How big is your blogging team? Do you need a group calendar, budgeting tools and additional post status types to help you to deal with the task of managing article development?
Perhaps you need to incorporate review tools into WordPress, enabling you to add your comments to an article for the writer to take on board and revise, or organize your team into groups.
Whichever your management quandary, the Edit Flow plugin can prove extremely useful in helping you to organize and distribute work, adhere to a calendar and generally get things done.
I’ve had the advantage of working with this plugin both as an admin and as a contributor, and I’m happy to tell you that if you feel your blog needs more organization and coordination, this is the plugin you should be looking at.
Edit Flow Features
Available from the WordPress plugins page, Edit Flow comes with eight extremely useful modules which can be enabled and disabled as required, making it extremely versatile.
The full list of features is as follows:
- Custom Statuses
- Dashboard Widgets
- Editorial Comments
- Editorial Metadata
- Story Budget
- User Groups
There are various ways in which you can use these tools. The beauty of this plugin is that you are not bound to use everything on offer, just what you need.
Using Edit Flow: The Feature Breakdown
Edit Flow’s various features can be used in a variety of ways. The flexibility of this plugin goes beyond enabling and disabling modules – it’s limited only by your requirements.
Calendar: available via the Dashboard menu, this displays all current posts and their dates and statuses. Posts that have been scheduled for future dates are listed, and you can drag and drop posts into new slots.
Custom Status: once enabled, this feature enables you to set a custom status. This might be one provided by the plugin such as Pitch or Assigned, or one of your own devising. These statuses sit alongside the native Draft and Pending Review in WordPress.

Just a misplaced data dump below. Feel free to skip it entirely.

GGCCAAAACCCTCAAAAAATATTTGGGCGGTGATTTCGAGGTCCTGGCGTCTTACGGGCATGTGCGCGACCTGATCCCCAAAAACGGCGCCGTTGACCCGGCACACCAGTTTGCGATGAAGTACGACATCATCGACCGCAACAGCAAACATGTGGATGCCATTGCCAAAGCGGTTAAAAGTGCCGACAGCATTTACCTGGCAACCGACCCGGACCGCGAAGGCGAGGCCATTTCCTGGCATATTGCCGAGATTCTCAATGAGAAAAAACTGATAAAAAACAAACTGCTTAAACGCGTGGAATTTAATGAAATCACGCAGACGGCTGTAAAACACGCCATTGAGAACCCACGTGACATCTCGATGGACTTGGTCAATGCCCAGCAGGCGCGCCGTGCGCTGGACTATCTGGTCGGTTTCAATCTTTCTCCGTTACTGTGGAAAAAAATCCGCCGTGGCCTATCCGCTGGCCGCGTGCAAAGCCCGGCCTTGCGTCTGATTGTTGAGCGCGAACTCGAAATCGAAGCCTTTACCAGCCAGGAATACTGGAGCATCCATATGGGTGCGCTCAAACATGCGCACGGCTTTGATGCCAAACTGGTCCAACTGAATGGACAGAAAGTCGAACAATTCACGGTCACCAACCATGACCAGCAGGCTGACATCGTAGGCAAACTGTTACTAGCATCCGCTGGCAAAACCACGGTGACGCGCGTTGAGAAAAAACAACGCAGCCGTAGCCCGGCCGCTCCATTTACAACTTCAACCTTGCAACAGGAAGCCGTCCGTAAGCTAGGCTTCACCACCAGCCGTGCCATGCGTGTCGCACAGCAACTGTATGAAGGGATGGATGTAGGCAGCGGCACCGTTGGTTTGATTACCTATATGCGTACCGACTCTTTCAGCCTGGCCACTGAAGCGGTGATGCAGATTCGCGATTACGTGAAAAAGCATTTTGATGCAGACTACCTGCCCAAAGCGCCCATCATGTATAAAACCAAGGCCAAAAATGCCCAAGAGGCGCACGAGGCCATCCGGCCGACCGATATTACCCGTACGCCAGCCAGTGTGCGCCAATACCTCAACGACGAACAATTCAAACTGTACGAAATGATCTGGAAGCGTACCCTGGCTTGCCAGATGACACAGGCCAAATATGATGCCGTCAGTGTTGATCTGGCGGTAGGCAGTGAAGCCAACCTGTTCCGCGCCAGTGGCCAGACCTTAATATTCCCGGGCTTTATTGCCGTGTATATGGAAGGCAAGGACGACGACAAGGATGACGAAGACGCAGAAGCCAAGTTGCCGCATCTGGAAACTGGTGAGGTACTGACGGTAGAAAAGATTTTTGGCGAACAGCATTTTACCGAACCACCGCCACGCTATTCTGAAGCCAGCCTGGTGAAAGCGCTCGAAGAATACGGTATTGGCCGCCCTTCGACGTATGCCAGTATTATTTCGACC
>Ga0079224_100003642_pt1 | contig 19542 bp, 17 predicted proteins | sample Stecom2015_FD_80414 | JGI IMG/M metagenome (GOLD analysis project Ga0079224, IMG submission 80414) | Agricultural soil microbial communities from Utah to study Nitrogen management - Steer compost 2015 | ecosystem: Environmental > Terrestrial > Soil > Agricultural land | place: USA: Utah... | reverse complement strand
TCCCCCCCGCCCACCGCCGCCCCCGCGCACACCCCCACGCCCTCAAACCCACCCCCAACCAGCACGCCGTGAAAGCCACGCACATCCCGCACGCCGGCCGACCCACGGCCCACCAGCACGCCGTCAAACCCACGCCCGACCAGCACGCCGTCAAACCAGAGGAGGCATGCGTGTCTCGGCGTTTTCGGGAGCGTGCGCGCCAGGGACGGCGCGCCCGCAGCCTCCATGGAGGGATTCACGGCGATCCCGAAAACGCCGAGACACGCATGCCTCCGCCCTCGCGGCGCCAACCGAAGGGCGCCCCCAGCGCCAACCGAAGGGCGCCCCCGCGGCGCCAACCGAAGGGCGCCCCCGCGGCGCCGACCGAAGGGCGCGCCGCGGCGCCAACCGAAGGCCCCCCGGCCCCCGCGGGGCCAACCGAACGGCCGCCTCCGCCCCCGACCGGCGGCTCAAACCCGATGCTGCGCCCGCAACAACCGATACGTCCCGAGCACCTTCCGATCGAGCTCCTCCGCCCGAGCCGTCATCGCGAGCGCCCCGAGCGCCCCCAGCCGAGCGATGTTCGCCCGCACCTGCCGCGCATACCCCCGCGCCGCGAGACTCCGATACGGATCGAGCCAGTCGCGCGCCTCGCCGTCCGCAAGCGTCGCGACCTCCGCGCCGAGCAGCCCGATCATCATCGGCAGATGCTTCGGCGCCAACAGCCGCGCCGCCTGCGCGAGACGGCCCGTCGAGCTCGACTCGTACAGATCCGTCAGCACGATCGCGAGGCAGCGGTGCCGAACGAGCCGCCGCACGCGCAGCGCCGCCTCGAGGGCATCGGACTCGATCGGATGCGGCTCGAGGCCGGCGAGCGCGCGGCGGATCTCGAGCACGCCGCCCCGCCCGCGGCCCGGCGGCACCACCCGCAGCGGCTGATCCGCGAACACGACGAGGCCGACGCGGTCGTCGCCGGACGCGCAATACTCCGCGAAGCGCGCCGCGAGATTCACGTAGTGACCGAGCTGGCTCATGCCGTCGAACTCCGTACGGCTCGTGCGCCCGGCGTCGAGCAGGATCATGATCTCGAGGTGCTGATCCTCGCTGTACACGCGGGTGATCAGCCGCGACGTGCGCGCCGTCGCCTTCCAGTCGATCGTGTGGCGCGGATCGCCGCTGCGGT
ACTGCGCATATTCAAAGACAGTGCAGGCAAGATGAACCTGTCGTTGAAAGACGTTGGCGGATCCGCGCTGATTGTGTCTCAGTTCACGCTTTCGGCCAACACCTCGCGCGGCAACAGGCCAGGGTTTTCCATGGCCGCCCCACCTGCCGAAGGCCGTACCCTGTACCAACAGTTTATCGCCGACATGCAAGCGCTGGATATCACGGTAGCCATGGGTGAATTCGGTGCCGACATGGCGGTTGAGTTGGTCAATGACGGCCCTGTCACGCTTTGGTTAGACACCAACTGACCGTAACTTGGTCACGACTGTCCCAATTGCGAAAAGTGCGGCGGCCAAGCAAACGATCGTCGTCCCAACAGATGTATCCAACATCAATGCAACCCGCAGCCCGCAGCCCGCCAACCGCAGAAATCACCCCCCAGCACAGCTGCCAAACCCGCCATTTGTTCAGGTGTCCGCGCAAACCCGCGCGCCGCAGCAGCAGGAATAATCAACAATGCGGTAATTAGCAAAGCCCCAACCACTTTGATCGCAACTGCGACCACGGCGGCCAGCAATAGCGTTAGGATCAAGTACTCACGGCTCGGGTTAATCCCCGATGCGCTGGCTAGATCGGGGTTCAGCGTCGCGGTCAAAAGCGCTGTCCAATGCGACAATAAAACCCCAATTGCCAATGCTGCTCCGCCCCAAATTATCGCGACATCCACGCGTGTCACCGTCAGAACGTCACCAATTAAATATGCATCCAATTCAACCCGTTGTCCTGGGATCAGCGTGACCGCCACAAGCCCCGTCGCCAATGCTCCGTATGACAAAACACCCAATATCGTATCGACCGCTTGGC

Dashboard Widgets: these appear on the WordPress Dashboard, and take the form of a Post Status Widget and list of Posts I’m Following (either can be disabled independent of the module).
Displayed on the Dashboard home screen, these two widgets will give you an overview of editorial process when you first log in.
Editorial Comments: this is arguably the most powerful element of Edit Flow, bringing collaboration and threaded comments to the process of writing, developing and editing posts. It’s extremely useful, and is worth taking a look at and trying out even if you don’t plan on using it.
Editorial Metadata: kept purely within your WordPress admin screen, this enables you to add fields to your posts for your contributors. For instance, it might be details of the assignment and due date, possibly whether an image is needed, and a word count. These can all be easily setup with a small form provided by this module.
Notifications: my favourite module, this enables you to see (via email) when posts are being edited and when they have been submitted or published (depending on your team’s permissions).
Story Budget: if you have a budget to spend on your articles – perhaps expenses for your contributors – then this can be outlined and displayed using this module. Most blogs probably won’t have a budget, but this feature’s presence means that should you be able to provide such funding, you will be able to quickly configure it on your blog.
Use Groups: finally, if your default WordPress roles aren’t descriptive enough you can create groups on which to organize your team. This might prove useful if you have a team of contributors working on a particular topic or type of content, and allows you to maintain the native WordPress permissions.
Conclusion – A Plugin to Seriously Consider for Any Multi-Author Blog
We previously mentioned Edit Flow when discussing ways of managing a multi-author blog. As you can see, the available features go far beyond getting updates when posts are submitted, however, and if used correctly this can prove a vital addition to any blog that has two or more regular contributors.